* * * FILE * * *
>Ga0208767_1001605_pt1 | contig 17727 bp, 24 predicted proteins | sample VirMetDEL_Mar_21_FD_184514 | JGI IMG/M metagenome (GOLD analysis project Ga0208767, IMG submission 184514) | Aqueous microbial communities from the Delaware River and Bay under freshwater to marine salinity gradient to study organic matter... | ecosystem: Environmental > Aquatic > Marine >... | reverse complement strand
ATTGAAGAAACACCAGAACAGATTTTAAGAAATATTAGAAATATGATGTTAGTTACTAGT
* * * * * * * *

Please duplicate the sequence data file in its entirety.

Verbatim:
>Ga0208767_1001605_pt1 | contig 17727 bp, 24 predicted proteins | sample VirMetDEL_Mar_21_FD_184514 | JGI IMG/M metagenome (GOLD analysis project Ga0208767, IMG submission 184514) | Aqueous microbial communities from the Delaware River and Bay under freshwater to marine salinity gradient to study organic matter... | ecosystem: Environmental > Aquatic > Marine >... | reverse complement strand
ATTGAAGAAACACCAGAACAGATTTTAAGAAATATTAGAAATATGATGTTAGTTACTAGT